2012
11.01

Introducing the μJoypad, the worlds smallest NES controller! Measuring in at 25.4×12.8×3.2mm (1.0×0.5×0.1in) this is, by my best research, the worlds smallest, fully functional NES compatible controller. A couple months ago I saw an article or video of the world’s largest game controller and thought to myself “I bet I could make the smallest” and so I did. The project is open hardware and available on GitHub. More pictures and a description of the design process after the jump.

As you may remember, this isn’t my first custom NES controller, but I started the project off hunting down a controller schematic so that I could make a proper clone. There is a surprising amount of inconsistency among these things online. Thankfully, I was able to find a nes controller scan and a replacement pcb layout which helped a lot. Knowing the basics of the controller functionality, I set off in search of the smallest footprint 4021 shift register available that I felt I could hand solder.

Next was to find some tiny push buttons since i didn’t want to deal with trying to make a bunch of tiny rubber dome buttons like in a normal gamepad. After a little searching, I found some sufficiently tiny ones.

Next was finding some resistors. I found a nice and compact resistor network for the button pull-ups and used some SMD resistors I already had on hand for the latch and clock pull-ups.

The hardest part to find was the NES controller cable. For my NES-chuck project, I just borrowed a cable from another NES controller, but I can only bear to take apart so many vintage controllers. Eventually I found some extension cables on Amazon that I could cut the ends off of guilt free.

The next step was taking the footprints for these parts, putting them into a new pcb layout, and cramming them into a small area. After guessing at a few different optimal placements, I came up with the arrangement seen here. Routing the traces was a bit tricky, but it all fit.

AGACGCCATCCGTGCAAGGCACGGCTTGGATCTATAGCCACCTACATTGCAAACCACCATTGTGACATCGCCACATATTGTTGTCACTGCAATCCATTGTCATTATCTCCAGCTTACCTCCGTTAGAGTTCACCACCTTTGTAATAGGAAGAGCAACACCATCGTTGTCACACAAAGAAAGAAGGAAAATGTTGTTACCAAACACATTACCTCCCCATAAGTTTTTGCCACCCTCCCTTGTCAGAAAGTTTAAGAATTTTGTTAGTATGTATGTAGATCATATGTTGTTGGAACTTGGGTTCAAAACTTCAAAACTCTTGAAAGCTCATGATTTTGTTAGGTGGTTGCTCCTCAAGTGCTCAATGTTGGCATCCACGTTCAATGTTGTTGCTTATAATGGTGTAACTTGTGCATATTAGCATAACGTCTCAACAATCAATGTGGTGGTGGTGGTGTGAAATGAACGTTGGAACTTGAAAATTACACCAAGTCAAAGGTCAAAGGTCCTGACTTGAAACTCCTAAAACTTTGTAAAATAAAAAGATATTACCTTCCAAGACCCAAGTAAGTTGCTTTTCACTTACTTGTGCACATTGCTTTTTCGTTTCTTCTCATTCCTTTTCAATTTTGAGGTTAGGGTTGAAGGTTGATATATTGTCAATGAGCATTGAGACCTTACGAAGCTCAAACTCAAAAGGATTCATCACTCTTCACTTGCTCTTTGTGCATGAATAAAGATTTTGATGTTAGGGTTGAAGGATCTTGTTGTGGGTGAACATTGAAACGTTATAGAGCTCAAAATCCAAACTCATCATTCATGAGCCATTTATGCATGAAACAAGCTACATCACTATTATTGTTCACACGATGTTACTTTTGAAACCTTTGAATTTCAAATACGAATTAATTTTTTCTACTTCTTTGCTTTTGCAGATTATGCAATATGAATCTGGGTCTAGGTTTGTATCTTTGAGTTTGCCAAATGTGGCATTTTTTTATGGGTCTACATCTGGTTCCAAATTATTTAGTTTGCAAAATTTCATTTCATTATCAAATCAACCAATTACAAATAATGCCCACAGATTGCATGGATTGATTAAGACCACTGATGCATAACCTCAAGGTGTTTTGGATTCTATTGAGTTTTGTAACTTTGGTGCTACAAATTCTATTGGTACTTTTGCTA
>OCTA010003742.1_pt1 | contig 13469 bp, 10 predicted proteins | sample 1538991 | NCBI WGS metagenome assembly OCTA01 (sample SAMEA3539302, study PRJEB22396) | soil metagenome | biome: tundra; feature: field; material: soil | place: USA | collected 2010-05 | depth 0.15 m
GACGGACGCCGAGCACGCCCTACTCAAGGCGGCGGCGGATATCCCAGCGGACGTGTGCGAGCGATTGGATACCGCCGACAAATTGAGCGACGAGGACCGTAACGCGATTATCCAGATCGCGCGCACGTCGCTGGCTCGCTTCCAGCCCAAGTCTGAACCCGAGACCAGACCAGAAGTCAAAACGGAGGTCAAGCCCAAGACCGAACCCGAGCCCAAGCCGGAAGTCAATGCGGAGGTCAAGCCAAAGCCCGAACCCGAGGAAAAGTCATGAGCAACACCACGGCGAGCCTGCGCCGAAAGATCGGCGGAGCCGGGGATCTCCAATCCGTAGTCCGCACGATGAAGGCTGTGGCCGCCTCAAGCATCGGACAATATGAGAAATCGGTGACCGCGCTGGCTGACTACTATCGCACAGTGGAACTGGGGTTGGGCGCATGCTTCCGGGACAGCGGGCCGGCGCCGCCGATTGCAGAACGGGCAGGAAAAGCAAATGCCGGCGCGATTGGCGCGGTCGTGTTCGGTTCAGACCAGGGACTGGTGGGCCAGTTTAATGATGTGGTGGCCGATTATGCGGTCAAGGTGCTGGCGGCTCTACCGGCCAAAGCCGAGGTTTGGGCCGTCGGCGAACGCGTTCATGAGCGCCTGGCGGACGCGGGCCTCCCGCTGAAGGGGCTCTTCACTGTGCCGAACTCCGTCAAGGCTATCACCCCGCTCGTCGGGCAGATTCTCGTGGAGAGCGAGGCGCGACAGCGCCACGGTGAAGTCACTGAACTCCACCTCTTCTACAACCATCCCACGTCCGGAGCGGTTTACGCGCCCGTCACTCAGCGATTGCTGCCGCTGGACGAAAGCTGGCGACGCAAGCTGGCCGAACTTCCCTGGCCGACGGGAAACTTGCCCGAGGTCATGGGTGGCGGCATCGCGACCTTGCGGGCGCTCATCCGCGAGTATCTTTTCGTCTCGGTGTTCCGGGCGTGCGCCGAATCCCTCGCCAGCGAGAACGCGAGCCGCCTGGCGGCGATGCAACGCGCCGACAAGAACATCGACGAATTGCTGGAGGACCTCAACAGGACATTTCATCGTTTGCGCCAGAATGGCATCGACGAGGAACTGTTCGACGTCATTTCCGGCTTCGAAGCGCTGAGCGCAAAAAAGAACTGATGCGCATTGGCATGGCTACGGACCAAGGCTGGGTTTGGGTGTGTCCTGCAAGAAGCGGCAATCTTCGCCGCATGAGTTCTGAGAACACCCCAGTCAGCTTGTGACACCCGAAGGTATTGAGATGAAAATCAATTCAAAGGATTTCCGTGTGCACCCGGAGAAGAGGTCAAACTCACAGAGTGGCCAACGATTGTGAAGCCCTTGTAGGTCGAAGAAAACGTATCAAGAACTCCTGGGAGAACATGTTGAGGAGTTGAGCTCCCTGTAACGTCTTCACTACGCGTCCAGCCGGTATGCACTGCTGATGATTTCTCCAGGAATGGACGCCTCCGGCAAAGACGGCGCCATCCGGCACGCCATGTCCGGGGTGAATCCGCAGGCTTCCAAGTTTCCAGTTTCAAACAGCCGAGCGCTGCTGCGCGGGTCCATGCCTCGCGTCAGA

About a month ago, I sent the design off to OSHPark with a silk screen designed by a fellow SkullSpace member. The board arrived a couple weeks ago and I built one up. I was very much expecting my poor SMD soldering skills (evidenced by all the crooked buttons) or my first revision layout would have screwed something up, but to my surprise and delight, it worked right away when I booted up the NES. I even managed to play through the first level of Mario without getting hurt!

I’ve had a few people play with it already and, while everyone agrees that it is cool, they also agree that it is a painful experience. I’m not sure I really expected much more than that though, and honestly it is much more playable than I thought it might be. I’m going to see if I can laser cut a hotel key-card or something to make a bit of a case to reduce the pressure of the tiny buttons.

If you are interested in giving it a spin or want more details on how I did the design, I am organizing an embedded/electronics night at SkullSpace (125 Adelaide) on November 5 to which anyone is welcome. The plan is for me to talk a bit about the project followed by some project working time where everyone can work on their projects together with others interested in similar things. SkullSpace will also have a table at this weekend’s Central Canada Comic-Con and my μJoypad will be on display there too.

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17 comments so far

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  1. Do want!

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  3. A fellow Canadian! I have a good relationship with a small PCB prototyping factory here in Toronto who loves to do small batches of stuff. If you are interested in getting these made professionally hit me up!